*BEHIND THE SCENES: If Cooper’s first episode seems eerily reminiscent of Growing Pains, here’s why: To save money, the show’s producers borrowed the Pains set for the pilot. When the show was picked up, the producers built a new set, but the sudden relocation won’t be explained until the second episode. There’s one Cooper star who is already used to moving; Lewis, a veteran of A Different World‘s original cast, quit World to jump to ABC. ”I took a check for five years-why keep doing that?” she says. ”At this point, it made sense to go from a cast of 12 to a cast of 3.”

*CHANCE OF SURVIVAL: Good, largely because of the can’t-lose time slot that made Home Improvement a smash last year, but some say Cooper won’t live up to Tool Time.

KEY WEST (Fox, 9-10 p.m.; premieres Oct. 27)
*CONCEPT: Faust meets Baywatch, says executive producer David Beaird.

*COMMENTARY: Fisher Stevens is a nebbishy New Jersey lottery winner who heads for Key West, Fla., to fulfill his dream of being a Hemingwayesque newspaper correspondent. The notion that anyone still finds newspaper work romantic would seem to hobble Key West—don’t reporters dream of winning the lottery so they can avoid spending their lives filing copy? But with an editor named King Cole (Ivory Ocean) and new chums—a wise Rastafarian (T.C. Carson) and a sweet prostitute (Jennifer Tilly)—Stevens’ character seems destined for eccentric, if humid, nirvana.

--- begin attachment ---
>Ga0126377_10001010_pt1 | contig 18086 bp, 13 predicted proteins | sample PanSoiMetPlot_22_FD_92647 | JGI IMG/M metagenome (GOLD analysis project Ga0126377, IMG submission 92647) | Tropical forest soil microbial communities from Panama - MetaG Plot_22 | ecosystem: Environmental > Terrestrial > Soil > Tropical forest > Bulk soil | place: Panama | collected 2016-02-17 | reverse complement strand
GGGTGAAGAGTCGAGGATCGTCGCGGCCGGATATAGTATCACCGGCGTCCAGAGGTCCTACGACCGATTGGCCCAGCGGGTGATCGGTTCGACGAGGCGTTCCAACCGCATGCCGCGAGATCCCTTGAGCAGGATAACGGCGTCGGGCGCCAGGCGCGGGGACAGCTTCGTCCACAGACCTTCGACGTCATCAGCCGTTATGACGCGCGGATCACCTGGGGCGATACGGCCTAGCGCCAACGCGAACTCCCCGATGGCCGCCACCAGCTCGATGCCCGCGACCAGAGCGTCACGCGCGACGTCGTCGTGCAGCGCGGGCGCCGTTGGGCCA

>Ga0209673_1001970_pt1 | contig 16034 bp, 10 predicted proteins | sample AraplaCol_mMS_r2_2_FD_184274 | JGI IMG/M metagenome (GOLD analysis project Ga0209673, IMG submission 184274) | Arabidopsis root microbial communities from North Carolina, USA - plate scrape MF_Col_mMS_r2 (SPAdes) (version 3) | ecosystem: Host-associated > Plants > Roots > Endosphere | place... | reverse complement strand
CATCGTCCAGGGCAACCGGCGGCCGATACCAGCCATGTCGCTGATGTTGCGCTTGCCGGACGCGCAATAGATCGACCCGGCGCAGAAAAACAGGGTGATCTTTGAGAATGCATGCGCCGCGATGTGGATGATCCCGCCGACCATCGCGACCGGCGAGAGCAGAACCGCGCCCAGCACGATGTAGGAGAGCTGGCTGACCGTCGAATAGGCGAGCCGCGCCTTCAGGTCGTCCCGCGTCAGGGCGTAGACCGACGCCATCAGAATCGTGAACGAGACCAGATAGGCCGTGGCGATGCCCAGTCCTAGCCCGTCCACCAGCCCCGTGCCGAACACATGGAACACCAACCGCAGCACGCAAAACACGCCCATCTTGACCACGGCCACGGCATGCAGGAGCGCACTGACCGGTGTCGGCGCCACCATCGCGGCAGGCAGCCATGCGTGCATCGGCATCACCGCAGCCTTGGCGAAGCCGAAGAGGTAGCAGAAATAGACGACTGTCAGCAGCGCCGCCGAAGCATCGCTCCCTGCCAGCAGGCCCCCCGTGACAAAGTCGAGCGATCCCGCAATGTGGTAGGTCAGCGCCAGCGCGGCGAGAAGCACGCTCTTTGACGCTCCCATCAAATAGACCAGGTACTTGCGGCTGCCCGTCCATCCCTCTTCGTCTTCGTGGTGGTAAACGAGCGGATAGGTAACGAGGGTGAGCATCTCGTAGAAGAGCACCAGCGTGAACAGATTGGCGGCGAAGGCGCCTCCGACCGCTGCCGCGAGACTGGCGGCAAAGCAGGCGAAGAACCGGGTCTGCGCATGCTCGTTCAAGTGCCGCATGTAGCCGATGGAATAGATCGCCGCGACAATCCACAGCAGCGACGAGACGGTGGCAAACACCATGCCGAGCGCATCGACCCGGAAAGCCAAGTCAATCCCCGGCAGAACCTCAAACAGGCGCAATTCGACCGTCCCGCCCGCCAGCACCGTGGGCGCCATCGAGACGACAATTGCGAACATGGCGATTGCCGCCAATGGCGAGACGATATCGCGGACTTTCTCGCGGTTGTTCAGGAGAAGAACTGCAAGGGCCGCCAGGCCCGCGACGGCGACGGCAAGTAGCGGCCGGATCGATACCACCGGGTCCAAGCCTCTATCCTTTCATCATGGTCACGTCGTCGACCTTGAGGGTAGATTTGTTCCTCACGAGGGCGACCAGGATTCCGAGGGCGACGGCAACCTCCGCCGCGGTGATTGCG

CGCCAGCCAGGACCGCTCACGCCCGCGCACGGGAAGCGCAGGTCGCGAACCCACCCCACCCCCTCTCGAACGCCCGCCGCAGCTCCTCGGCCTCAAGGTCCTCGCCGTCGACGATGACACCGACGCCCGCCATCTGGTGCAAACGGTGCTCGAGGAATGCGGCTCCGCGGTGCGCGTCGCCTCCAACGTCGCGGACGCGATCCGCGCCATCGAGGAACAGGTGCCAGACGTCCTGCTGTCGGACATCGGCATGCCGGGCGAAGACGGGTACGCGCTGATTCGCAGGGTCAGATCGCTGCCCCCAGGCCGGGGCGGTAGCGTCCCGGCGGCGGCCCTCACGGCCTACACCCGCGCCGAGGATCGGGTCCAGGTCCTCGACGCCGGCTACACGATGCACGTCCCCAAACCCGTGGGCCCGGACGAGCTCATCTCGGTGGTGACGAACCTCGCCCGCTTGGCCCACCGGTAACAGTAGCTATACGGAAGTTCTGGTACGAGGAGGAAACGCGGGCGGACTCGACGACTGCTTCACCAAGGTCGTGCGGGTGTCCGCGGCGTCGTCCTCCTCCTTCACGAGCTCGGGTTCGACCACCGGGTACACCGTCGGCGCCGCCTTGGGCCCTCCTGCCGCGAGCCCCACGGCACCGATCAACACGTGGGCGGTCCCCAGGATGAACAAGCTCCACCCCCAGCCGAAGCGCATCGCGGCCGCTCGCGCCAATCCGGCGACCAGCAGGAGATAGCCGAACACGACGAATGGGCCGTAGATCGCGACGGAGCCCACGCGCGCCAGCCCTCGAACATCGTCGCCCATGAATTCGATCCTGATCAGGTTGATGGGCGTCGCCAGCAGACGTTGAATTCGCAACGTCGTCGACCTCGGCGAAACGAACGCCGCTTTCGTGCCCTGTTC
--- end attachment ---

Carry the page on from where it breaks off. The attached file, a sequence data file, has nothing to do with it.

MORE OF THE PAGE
*BEHIND THE SCENES: ”We really want Dan Quayle to hate us,” says Beaird. ”I can’t stress that enough.” Done. Key West includes a family-values politician who is secretly a trampy alcoholic, voyeurism scenes, and a $300-a-night hooker (”The smartest character I’ve ever played,” says Tilly). But the show can expect standards-and-practices squabbles aplenty; the network already nixed the original title—Sex and Politics at the End of the World—along with a gay bedroom scene. ”They said no,” says Beaird. ”Loud. Real loud. Maybe if we make a ton of money, they’ll let us do it next time.”

*CHANCE OF SURVIVAL: Slim, unless it becomes a critics’ darling. If Beaird thinks the censors are mean, wait until he meets the competition.

(ABC, 10-11 p.m.)
*CONCEPT: Northern Exposure meets The Mighty Quinn.